Images: Images are great for explaining ideas and giving context. That said, if you don’t optimize your image, Google and the web in general, won’t see it. The robots Google uses to read content on your site are basically blind. They are great at reading content but not at looking at images. Therefore, we need to help them out. All modern web tools let you add images easily, and most will also let you add some key elements to those images that help your site.

For the sake of explanation, I’m going to use the WordPress blogging platforms tool as an example. See the image below? When you upload an image to wordpress, it allows you to add a Title,  Alternate Text, Caption, Description and URL. They key pieces you should be fill out and be descriptive are the Title, Alt Text and URL.

  1. Title: use a simple description. If you have a wine bottle photo, the title might be the name of the wine. If it’s a picture of a vineyard, name the vineyard and be descriptive. Just titling it “Vineyard” doesn’t help anyone. Better to go specific “Merlot Vines – Chateau Bleu”.
  2. Alt text: This is the text that will show up on a person’s computer screen if their computer can’t load the photo, allowing the reader to understand what the photo is supposed to be. So building on ”Merlot Vines – Chateau No-Se-Que”, you might add here a description of the time of year: Fall, Spring, or maybe even the activity if any in the photo: harvest, pruning, veraison under way. In short, be descriptive.
  3. URL: make sure to link to the photos source or to the photo itself. This way you can credit the photographer, or you can link to a larger version which might help the reader to see the image better. I’ll explain more about why links are so important soon, but the truth is that the web does not exist without links. Make sure you use them!

How to insert an image into facebook

All that said, pictures make your posts look pretty! Thus, use photos that illustrate and help guide the story. A picture of a bottle is one thing, but a picture of the place the wine was made can be even better. Also remember that people’s faces can be very helpful. If you are talking about a person try your best to get an image of them.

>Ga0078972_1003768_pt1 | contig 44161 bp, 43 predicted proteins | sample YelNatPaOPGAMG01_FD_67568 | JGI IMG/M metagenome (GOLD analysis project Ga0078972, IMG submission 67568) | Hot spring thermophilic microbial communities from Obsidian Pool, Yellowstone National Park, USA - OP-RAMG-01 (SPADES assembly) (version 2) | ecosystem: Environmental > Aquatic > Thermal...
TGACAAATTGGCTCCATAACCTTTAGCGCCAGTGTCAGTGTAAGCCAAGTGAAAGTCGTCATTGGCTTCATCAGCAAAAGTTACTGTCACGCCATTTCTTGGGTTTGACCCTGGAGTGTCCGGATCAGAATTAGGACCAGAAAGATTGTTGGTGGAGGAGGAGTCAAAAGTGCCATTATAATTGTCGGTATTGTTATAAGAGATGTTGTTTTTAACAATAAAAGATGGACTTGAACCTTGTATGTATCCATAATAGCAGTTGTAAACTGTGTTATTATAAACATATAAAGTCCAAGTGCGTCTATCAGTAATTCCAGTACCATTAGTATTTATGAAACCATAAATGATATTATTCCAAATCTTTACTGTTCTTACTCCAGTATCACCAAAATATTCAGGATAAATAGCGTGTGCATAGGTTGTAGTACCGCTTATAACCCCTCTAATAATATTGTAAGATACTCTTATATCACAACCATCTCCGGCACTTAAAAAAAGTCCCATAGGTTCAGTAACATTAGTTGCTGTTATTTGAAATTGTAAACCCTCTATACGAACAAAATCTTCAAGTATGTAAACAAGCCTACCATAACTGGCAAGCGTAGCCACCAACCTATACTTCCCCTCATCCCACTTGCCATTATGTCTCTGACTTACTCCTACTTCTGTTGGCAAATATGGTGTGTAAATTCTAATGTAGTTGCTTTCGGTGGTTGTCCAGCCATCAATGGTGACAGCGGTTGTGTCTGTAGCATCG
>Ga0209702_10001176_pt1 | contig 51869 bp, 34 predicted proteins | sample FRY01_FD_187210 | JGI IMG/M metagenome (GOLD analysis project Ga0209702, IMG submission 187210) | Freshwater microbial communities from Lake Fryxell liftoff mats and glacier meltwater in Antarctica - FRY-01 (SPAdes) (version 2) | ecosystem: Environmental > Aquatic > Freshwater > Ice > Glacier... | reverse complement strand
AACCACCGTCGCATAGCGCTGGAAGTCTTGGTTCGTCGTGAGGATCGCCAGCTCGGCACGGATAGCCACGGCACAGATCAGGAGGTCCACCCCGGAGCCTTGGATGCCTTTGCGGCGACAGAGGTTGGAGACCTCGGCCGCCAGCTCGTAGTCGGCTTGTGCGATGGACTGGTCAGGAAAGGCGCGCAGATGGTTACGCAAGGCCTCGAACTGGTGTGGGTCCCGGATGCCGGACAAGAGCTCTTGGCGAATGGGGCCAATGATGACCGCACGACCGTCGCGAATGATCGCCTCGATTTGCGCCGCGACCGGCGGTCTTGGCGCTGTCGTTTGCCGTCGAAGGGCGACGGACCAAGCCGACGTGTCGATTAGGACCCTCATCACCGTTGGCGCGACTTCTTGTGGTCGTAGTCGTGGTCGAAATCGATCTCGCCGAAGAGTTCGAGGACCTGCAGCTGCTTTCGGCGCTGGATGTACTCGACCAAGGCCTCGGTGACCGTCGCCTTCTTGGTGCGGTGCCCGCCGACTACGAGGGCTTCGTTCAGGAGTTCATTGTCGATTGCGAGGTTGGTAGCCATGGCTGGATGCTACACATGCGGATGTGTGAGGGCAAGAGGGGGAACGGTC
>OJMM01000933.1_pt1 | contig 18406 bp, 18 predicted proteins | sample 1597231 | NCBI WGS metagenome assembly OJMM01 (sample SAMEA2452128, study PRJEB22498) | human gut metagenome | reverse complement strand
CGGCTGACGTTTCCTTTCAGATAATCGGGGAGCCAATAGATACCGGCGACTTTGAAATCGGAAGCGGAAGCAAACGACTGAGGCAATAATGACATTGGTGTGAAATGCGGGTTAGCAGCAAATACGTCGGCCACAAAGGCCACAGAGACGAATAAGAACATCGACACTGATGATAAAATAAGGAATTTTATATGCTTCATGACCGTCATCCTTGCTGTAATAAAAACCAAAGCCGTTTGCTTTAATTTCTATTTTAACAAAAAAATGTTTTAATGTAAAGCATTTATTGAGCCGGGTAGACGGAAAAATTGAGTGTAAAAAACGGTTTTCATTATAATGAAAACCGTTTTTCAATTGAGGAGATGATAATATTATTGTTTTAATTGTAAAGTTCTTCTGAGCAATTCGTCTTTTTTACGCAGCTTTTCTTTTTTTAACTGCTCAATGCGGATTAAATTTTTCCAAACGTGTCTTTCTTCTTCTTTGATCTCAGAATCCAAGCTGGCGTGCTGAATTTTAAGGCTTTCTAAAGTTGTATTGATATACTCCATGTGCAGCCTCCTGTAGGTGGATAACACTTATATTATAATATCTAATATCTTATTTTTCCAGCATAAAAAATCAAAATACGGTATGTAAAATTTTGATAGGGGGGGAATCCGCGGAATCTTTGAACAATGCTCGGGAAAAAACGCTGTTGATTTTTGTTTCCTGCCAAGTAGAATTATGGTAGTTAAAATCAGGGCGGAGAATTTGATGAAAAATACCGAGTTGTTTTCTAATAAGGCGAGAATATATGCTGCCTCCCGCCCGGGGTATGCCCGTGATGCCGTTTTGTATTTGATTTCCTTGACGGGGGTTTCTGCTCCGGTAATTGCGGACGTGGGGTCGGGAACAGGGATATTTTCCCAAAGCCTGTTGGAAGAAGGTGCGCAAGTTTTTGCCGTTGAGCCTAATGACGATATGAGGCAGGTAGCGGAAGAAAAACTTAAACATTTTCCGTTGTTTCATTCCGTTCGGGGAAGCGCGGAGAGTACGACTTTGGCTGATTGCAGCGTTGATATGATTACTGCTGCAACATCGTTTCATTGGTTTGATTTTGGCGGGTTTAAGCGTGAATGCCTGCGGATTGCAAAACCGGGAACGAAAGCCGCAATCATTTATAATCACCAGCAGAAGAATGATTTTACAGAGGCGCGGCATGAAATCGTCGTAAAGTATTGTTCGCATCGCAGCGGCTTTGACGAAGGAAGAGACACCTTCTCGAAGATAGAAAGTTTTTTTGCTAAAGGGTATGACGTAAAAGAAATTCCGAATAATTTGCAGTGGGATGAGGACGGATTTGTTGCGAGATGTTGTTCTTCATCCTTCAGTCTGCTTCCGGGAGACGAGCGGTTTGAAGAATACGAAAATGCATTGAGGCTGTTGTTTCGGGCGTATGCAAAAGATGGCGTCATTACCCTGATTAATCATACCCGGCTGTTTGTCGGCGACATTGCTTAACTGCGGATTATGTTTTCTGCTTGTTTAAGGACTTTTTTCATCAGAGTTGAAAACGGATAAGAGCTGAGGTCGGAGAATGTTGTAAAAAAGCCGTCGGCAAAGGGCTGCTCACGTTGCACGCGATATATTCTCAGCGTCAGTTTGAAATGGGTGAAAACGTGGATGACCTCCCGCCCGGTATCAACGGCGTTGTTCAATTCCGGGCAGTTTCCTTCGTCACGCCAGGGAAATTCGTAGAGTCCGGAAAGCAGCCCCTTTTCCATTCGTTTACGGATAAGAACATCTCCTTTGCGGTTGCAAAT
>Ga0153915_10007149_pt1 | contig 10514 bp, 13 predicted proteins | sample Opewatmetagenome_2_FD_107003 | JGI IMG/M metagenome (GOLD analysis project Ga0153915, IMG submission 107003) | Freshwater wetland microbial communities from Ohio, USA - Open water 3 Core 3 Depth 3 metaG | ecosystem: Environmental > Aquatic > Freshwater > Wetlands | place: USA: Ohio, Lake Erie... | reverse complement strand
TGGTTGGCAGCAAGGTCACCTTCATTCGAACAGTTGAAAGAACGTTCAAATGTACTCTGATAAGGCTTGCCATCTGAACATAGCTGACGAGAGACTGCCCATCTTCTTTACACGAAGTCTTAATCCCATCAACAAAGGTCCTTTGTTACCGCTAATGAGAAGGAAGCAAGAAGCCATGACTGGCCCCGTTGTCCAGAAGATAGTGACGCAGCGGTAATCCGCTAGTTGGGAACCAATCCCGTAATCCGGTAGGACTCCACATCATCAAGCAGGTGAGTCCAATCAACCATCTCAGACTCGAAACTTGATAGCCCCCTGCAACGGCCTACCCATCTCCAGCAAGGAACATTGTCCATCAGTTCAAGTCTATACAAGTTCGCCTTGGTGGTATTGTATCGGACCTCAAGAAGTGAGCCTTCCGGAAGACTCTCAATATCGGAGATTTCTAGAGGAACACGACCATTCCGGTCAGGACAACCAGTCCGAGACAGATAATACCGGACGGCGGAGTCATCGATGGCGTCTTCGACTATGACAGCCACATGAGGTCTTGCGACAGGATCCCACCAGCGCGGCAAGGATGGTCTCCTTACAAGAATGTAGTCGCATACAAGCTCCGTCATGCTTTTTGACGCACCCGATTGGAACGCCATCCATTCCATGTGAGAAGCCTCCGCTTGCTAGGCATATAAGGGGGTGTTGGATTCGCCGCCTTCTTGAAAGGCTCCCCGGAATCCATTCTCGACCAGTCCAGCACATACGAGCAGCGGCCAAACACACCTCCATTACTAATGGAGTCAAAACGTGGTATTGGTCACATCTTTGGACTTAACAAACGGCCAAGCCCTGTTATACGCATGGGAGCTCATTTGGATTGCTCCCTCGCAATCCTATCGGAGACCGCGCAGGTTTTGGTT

Finally where do you get photos? Well you don’t steal them. Make sure if you post a photo you have permission first. It’s illegal to use photos that are copyrighted without permission from the photographer. A great tool you can use to find fabulous photos is Creative Commons. It’s a legally enforceable copyright that allows the artist/photographer to have their photos used in certain situations. I, personally, license all my photos this way, allowing you to use my photos as long as you do so non-commercially, and you give me credit.

Where do you find these? Well you can browse my photos here: Ryan Opaz’s Wine Photos on Flickr and you can search for other photos that are licensed this way here: Flickr’s Creative Commons Galleries.

Mind you, this is the short version of how to use photos in your posts. I could go on and on, but would rather you ask some questions in the comments section below and I’ll do my best to answer them for you!

Cheers,
Ryan Opaz

Coming soon, linking for wine for wine bloggers…